“Love”, says Iris Murdoch,” is the extremely difficult realization that something other than oneself is real. Love, and so art and morals, is the discovery of reality.”
Murdoch’s wonderful claim conjoins art and morals through her parsing of love.
This class is at once an exploration of the ethical implications of a vision of language explored in Wittgenstein, Stanley Cavell, Raimond Gaita, Peter Winch, Iris Murdoch, and Cora Diamond; and an exploration of Shakespeare’s plays, chiefly tragedies distinguished by the awesome fate of our acts of speech.
What Shakespeare shares with all these thinkers is a profound attack on the moralization of morality. Tragic freedom in Shakespeare obviates moralism, though it makes our every word, our every stand and judgment of unavoidable ethical consequence. What brings these thinkers together with Shakespeare is the idea that there is no separate domain of ethics, that much contemporary moral philosophy is profoundly reductionist in its restriction of ethics to the domain of rules, and obligations. What “vision of language” makes the ethical implications of language newly available? How is Shakespeare’s extraordinary linguistic range, precision, and poetry able to word the world for us in new ways? How does Shakespeare explore the binding power of words, and the ways in which we must mean what we say, our responsibility in meaning our words.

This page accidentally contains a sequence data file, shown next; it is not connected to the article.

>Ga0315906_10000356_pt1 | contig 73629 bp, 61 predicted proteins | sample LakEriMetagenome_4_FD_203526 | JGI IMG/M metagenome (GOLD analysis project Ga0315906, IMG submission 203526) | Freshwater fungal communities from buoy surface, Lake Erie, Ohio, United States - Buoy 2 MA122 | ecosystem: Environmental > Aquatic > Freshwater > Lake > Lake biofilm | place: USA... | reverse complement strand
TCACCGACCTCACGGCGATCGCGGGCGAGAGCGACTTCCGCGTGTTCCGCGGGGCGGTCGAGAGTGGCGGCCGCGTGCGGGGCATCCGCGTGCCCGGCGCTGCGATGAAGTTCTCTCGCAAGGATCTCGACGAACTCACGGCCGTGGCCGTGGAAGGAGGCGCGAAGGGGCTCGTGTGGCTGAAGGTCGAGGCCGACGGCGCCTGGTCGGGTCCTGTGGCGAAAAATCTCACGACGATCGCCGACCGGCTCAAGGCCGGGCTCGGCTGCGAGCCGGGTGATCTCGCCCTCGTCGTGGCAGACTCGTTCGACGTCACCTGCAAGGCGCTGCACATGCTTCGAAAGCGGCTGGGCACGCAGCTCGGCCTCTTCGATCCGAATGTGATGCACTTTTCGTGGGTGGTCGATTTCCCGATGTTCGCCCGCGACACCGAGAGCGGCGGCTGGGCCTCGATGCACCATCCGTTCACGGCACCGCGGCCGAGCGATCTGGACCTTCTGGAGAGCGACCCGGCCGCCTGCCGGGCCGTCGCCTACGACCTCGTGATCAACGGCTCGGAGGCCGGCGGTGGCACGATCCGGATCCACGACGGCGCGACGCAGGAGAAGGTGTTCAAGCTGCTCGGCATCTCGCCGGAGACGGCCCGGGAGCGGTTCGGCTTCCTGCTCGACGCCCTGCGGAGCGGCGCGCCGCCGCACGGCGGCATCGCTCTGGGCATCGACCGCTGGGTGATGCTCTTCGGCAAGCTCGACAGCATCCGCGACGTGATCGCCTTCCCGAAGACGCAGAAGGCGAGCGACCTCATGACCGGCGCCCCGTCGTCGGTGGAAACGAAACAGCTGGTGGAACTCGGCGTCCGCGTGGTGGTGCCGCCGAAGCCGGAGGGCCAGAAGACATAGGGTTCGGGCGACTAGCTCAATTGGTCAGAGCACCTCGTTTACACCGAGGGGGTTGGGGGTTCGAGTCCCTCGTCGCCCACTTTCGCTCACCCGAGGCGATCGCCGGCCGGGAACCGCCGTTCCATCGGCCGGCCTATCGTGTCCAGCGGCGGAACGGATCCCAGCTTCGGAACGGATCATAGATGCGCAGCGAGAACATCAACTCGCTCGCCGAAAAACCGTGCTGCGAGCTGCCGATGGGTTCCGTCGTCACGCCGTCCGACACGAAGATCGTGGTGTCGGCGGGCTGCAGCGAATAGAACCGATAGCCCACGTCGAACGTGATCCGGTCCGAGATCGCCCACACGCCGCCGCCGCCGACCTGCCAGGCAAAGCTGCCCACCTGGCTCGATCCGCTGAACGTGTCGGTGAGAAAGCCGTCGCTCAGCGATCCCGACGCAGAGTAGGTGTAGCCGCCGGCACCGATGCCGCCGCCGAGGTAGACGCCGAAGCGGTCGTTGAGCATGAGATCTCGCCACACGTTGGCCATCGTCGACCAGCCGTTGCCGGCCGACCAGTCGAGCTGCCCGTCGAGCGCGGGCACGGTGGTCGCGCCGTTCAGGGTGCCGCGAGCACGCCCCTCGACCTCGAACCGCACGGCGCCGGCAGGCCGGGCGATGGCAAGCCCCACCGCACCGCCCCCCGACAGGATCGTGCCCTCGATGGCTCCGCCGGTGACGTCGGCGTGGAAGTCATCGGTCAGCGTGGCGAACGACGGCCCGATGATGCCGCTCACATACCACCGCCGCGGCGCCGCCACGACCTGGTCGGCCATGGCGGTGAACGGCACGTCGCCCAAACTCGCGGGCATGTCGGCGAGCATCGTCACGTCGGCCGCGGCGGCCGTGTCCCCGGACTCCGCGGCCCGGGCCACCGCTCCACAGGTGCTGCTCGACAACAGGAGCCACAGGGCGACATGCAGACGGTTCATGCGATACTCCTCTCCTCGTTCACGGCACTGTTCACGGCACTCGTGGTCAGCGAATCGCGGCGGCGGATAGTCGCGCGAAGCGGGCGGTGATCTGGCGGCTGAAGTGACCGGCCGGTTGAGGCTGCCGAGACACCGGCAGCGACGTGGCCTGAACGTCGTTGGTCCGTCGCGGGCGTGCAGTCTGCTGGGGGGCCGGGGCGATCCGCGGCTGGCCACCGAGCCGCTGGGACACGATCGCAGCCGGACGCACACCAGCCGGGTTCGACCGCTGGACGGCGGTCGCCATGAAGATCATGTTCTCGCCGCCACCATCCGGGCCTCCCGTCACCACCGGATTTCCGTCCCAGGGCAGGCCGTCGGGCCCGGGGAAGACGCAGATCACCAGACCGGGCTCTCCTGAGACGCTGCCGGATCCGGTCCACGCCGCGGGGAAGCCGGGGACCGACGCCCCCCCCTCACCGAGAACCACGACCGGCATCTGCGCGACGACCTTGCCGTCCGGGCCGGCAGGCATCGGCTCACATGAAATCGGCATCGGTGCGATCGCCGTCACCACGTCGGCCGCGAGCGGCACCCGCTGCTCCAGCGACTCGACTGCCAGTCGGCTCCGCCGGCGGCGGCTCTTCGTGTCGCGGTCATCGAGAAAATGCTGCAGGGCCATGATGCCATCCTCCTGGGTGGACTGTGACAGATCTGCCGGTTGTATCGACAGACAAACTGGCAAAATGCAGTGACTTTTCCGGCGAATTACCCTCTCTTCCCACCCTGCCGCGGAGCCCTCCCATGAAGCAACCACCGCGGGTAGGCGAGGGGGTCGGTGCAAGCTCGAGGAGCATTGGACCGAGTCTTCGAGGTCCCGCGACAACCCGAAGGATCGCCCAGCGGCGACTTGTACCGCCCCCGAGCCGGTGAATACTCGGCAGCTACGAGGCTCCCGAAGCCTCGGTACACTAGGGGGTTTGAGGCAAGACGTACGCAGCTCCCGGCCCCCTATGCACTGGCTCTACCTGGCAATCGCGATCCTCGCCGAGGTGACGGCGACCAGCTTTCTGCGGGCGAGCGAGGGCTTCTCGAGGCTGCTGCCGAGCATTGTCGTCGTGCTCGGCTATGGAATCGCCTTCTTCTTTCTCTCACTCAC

We will read a number of Shakespeare’s plays alongside some of these thinkers. Beginning with Wittgenstein’s exploration of pain and private language, we will examine the third section of The Claim of Reason, in its entirety, we’ll work with Peter Winch’s parsing of “The Good Samaritan”, and examine Cora Diamond’s exploration of concepts, their loss, and “the difficulty of reality” among other topics.
Students interested in Shakespeare, ethics, theatre and performance, tragedy, as well as questions of voice and acknowledgment in criticism, will find this class of interest.